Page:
Saturday, November 22, 2014

permission to be grateful without being happy

What do we do with this season of gratitude . . . when gratitude is so often about feeling happy  ?  

For the grieving heart feeling happy is hard.  So how do we reconcile  devastating loss with joyous  family gatherings around an abundant table ?  It all feels so incongruent.

 Maybe it would help if we were simply given permission to be grateful
 without being happy about it.  There is a distinct difference between gratitude and happiness.  

We can absolutely be grateful for all the delights in our lives . . . all those times when we smile at the thoughtfulness of a kind friend,  collapse into breathless belly laughs or greet some unexpected joy that changes everything for the better.  Who wouldn’t feel grateful and happy for such moments ? 

But there is a deeper gratitude, I think.  
And that is the speechless wonder, the pure gift, of a life that we were privileged to cherish for too short a time.  Gratitude this deep is born of the penetrating grace of memories that take us back to another time when happiness was easy.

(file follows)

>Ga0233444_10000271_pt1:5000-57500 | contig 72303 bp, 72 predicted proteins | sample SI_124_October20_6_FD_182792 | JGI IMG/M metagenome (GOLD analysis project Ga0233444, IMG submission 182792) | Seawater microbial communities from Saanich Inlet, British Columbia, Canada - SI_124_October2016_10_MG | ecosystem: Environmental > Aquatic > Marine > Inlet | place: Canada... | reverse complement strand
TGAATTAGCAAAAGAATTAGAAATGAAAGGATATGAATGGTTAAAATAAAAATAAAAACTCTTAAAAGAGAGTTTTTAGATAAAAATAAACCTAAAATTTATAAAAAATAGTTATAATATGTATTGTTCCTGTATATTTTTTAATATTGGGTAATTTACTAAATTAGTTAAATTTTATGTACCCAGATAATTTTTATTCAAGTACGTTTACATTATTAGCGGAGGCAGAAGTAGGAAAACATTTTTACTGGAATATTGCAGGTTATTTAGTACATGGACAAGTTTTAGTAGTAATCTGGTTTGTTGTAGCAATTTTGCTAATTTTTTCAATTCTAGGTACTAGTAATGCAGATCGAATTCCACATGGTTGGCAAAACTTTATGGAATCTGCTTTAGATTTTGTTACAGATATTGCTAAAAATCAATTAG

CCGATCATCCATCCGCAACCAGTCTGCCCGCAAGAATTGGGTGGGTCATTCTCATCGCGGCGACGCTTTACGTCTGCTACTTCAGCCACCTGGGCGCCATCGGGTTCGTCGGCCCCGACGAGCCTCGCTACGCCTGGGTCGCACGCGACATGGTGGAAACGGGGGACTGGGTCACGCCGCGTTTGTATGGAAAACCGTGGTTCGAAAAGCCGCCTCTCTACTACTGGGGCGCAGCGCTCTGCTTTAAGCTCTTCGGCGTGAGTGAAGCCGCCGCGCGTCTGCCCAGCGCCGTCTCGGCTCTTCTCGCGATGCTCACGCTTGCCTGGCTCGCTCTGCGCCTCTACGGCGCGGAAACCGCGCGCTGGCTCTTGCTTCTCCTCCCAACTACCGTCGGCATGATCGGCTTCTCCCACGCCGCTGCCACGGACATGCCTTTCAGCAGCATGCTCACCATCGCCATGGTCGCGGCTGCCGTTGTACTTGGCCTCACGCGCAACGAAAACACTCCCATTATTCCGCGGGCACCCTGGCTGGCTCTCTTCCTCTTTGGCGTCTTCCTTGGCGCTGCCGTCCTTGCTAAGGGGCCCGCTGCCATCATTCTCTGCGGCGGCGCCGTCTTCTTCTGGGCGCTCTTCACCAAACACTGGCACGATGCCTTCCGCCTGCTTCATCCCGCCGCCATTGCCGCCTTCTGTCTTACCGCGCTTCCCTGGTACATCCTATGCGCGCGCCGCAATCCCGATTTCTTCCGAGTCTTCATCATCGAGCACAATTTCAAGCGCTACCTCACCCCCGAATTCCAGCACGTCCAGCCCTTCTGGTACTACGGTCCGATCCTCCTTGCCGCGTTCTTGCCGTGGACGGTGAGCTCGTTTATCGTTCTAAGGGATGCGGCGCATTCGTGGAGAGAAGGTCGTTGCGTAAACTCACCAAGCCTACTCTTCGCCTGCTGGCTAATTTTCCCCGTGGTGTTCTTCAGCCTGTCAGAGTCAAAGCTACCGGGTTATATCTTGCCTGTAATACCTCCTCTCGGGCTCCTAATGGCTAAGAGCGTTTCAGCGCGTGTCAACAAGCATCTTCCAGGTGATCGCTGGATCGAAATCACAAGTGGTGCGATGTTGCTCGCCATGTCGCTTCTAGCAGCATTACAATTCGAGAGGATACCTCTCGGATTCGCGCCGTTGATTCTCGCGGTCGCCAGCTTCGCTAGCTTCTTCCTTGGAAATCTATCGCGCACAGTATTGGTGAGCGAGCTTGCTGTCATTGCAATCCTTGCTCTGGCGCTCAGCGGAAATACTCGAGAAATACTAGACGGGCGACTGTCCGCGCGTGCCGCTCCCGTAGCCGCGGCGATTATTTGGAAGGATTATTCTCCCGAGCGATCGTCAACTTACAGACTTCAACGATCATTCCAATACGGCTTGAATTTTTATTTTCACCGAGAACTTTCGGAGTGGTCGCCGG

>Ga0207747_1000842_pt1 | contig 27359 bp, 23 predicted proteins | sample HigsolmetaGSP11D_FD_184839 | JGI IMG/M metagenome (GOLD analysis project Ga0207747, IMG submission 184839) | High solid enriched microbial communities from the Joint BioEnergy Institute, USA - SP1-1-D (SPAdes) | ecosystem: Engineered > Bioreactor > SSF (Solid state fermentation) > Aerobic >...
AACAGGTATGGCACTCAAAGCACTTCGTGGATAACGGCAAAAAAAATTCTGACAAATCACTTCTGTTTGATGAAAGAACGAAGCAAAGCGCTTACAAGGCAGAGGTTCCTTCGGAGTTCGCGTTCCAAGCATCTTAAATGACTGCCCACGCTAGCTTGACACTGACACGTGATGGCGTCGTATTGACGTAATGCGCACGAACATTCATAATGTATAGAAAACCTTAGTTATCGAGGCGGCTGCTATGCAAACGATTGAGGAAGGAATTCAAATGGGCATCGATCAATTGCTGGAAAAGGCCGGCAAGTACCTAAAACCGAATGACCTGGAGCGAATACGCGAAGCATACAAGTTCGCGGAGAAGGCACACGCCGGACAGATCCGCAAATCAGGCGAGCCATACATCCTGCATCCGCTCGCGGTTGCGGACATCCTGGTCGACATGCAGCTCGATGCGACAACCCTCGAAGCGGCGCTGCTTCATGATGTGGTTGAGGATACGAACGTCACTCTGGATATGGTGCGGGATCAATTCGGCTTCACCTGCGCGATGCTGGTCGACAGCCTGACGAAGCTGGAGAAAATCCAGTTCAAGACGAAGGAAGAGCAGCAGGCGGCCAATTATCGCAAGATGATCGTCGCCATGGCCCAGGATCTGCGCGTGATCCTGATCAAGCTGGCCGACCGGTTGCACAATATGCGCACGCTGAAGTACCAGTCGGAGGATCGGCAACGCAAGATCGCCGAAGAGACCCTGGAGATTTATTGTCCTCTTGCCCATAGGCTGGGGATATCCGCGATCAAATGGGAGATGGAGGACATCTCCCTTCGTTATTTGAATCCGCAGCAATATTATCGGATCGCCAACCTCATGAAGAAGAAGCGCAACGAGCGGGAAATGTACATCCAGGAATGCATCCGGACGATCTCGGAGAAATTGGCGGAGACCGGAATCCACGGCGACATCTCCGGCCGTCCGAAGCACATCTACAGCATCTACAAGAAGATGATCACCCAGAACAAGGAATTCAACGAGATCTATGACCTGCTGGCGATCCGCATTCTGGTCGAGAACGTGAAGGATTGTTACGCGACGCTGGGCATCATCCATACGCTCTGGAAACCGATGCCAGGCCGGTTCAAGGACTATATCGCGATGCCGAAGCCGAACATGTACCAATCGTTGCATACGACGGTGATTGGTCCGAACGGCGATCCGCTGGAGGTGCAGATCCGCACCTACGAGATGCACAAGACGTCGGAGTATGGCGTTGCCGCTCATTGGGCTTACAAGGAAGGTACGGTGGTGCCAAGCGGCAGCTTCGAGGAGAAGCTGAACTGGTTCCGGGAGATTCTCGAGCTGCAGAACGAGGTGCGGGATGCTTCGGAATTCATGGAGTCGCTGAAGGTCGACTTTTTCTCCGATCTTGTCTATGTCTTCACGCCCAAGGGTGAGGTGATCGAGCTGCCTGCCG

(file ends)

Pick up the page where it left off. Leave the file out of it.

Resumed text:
Now we know a more serious happiness of the heart - a profound gratitude that spills out of us through tears.  And this is perhaps the truest form of Thanksgiving there is.

Wednesday, November 12, 2014

quiet bravery

Recently, our support group entertained two penetrating questions about fear. 
First, we asked,
             “What is it that we fear today, that we didn’t fear before our child died?” 

Some shared the fear of losing themselves in this intense sorrow (“Who am I going to be after this unfathomable pain I’m enduring?”).  Others were afraid of forgetting their child  in all their specific beauty, or afraid for the safety of their other children.  

The second question was,
            “What is it we no longer fear . . . now?”.

And there was one quick response - “I’m no longer afraid to die.” 

I’ve come to believe that these are both very important questions to try to answer with as much honesty as we can muster.  And when we do, they lead us to a place of quiet bravery.  

Mark Nepo says:

“Inner courage produces acts of outer courage.

We are being quietly brave when we open ourselves up
             to feel,
             to see what is before us,
             to accept,
             to break life-draining patterns and
             to cross the threshold from woundedness to aliveness and
                                                   from judgment to compassion.”